Seth Gordon pulls case studies from Stephen Dubner and Steven Levitt's best-selling book and hands them over to famous documentary filmmakers, resulting in the anthology Freakonomics. Gordon (The King of Kong) knits together the resulting shorts with interludes that attempt to build a coherent narrative out of clever animation and talking-head interviews with the authors.
One of the pleasures of Freakonomics is seeing how very different filmmakers — Morgan Spurlock (Super Size Me), Alex Gibney (Enron: The Smartest Guys in the Room), Eugene Jarecki (Why We Fight), and the team of Rachel Grady and Heidi Ewing (Jesus Camp) — approach basically identical material.
"Pure Corruption," Gibney's meditation on sumo wrestling and corporate malfeasance, is the most artful and thoughtful of the four segments; Jarecki's is the weakest. Grady and Ewing's "Can You Bribe a Ninth Grader to Succeed?" drops us in the middle of a study that examines how kids respond to being offered $50 a month for decent grades.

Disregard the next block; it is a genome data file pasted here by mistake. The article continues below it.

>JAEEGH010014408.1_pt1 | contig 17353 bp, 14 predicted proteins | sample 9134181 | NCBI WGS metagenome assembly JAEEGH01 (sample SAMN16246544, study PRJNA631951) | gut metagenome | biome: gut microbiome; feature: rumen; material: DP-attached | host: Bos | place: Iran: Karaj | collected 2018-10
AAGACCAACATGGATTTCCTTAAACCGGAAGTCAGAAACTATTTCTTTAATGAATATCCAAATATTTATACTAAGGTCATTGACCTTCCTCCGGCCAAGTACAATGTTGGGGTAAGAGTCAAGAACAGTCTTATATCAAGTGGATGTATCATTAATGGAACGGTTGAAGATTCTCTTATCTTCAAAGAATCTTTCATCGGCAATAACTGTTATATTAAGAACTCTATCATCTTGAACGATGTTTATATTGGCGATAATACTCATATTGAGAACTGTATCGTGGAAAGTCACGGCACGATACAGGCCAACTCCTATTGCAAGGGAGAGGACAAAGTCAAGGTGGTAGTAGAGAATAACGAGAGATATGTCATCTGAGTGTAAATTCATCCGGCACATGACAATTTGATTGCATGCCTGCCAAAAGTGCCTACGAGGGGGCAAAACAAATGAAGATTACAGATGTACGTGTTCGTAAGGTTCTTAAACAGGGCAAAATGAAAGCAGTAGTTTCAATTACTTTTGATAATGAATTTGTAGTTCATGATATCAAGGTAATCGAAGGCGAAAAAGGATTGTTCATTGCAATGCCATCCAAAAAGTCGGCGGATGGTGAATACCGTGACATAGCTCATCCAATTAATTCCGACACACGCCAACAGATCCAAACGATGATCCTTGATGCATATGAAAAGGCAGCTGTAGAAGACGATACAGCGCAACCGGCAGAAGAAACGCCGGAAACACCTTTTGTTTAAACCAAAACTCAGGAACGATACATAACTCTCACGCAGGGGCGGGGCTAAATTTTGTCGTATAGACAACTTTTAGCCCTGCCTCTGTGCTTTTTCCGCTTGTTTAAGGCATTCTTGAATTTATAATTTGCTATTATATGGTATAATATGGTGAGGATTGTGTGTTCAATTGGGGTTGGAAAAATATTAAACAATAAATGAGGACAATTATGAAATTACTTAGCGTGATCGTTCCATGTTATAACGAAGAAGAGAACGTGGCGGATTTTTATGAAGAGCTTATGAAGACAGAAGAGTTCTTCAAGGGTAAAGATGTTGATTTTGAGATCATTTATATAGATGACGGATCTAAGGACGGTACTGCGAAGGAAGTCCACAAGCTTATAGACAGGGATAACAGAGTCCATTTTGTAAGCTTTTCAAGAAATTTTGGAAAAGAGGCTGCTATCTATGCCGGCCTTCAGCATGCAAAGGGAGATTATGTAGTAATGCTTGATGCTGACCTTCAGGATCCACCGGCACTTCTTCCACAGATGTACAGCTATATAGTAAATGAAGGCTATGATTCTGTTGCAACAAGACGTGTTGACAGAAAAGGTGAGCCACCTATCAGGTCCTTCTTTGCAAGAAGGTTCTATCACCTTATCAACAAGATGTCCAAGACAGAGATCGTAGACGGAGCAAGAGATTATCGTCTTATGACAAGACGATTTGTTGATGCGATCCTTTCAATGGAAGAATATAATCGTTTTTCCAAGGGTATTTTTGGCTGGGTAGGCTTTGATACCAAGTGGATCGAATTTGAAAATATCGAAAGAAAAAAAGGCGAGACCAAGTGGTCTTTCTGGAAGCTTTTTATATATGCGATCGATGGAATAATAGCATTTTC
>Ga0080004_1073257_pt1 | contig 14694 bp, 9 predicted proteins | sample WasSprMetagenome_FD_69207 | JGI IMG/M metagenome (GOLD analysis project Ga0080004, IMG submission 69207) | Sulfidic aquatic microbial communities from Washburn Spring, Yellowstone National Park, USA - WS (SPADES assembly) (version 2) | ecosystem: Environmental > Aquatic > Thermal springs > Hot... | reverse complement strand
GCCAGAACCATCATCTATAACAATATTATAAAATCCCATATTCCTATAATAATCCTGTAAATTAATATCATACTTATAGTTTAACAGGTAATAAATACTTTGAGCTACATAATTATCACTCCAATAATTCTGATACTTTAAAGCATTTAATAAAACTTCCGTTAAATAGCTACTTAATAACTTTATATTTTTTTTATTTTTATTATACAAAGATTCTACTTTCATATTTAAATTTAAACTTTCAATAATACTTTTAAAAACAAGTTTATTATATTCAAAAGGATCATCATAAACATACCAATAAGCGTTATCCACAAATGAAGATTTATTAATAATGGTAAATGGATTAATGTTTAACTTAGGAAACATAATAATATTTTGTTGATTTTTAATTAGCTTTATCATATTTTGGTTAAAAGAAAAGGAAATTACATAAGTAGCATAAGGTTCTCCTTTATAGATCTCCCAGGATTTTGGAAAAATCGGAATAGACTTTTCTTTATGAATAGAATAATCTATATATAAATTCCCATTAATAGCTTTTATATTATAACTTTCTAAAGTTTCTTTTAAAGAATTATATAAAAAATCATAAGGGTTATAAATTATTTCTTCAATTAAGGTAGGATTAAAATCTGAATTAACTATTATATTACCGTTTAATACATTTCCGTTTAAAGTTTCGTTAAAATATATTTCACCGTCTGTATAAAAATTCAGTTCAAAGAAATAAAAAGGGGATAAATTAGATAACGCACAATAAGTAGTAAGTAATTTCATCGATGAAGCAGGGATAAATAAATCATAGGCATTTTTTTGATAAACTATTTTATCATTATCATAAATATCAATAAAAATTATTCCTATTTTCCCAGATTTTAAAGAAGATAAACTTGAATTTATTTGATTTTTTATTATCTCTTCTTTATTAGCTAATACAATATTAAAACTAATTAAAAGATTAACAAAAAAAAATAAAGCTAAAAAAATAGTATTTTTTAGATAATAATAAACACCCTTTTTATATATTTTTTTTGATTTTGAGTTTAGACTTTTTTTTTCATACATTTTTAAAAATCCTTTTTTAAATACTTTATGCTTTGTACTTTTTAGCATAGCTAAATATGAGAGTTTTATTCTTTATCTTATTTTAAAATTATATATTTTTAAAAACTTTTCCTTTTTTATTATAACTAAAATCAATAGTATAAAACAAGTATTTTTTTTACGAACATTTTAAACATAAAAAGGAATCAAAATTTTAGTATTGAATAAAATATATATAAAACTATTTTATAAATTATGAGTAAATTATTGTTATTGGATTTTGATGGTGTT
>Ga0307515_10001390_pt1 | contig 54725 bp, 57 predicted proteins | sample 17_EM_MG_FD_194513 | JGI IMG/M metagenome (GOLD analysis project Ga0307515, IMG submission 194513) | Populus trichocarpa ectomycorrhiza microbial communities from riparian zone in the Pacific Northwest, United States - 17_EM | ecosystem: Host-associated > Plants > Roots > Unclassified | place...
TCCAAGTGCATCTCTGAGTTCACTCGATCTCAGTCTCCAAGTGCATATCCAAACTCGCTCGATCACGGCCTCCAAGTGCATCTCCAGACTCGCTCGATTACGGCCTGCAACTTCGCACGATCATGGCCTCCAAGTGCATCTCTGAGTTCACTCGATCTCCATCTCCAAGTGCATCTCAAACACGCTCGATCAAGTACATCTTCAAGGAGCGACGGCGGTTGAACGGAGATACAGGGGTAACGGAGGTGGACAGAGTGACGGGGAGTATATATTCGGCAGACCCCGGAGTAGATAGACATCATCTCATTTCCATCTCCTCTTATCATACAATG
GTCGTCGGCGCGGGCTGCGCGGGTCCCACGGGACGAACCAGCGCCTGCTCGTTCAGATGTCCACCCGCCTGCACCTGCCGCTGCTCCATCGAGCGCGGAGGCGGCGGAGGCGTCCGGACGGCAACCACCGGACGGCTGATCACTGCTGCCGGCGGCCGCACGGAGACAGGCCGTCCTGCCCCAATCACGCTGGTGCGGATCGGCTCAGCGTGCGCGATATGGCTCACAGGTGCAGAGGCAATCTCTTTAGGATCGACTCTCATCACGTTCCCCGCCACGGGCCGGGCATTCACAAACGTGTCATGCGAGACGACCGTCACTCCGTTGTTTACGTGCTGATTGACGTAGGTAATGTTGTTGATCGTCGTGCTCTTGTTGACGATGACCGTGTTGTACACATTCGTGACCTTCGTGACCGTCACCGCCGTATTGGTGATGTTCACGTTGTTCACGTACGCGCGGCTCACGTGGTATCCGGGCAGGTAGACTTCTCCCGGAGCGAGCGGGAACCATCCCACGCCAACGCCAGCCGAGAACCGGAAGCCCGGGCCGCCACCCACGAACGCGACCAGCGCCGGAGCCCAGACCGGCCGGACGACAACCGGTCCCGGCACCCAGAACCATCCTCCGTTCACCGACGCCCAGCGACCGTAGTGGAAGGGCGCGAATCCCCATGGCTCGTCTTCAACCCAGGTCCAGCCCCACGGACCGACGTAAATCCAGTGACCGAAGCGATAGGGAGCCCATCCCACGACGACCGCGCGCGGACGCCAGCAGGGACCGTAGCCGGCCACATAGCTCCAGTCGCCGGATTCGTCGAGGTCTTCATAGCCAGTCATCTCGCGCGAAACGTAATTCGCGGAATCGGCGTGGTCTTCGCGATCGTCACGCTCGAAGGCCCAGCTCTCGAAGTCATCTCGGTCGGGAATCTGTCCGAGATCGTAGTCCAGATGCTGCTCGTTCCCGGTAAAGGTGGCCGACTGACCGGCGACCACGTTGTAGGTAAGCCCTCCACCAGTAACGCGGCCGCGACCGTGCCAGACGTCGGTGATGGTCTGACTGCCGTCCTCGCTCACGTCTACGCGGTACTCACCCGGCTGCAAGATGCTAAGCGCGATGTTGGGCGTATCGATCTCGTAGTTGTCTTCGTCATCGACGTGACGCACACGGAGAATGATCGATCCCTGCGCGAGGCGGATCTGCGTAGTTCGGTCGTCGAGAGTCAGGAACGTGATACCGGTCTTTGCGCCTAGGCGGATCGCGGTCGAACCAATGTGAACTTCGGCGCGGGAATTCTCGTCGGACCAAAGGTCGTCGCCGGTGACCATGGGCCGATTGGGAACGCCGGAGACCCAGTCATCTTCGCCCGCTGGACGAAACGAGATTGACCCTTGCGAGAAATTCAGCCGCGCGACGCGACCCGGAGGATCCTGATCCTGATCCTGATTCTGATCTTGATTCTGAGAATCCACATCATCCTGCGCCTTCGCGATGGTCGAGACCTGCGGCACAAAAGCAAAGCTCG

The simple question of whether the underachievers will collect their money gives Freakonomics a welcome jolt of narrative energy. Though the study isn't exactly a success, it tells viewers more about real research — the messy and difficult process by which thinkers in all disciplines make sense of the world — than anything else here.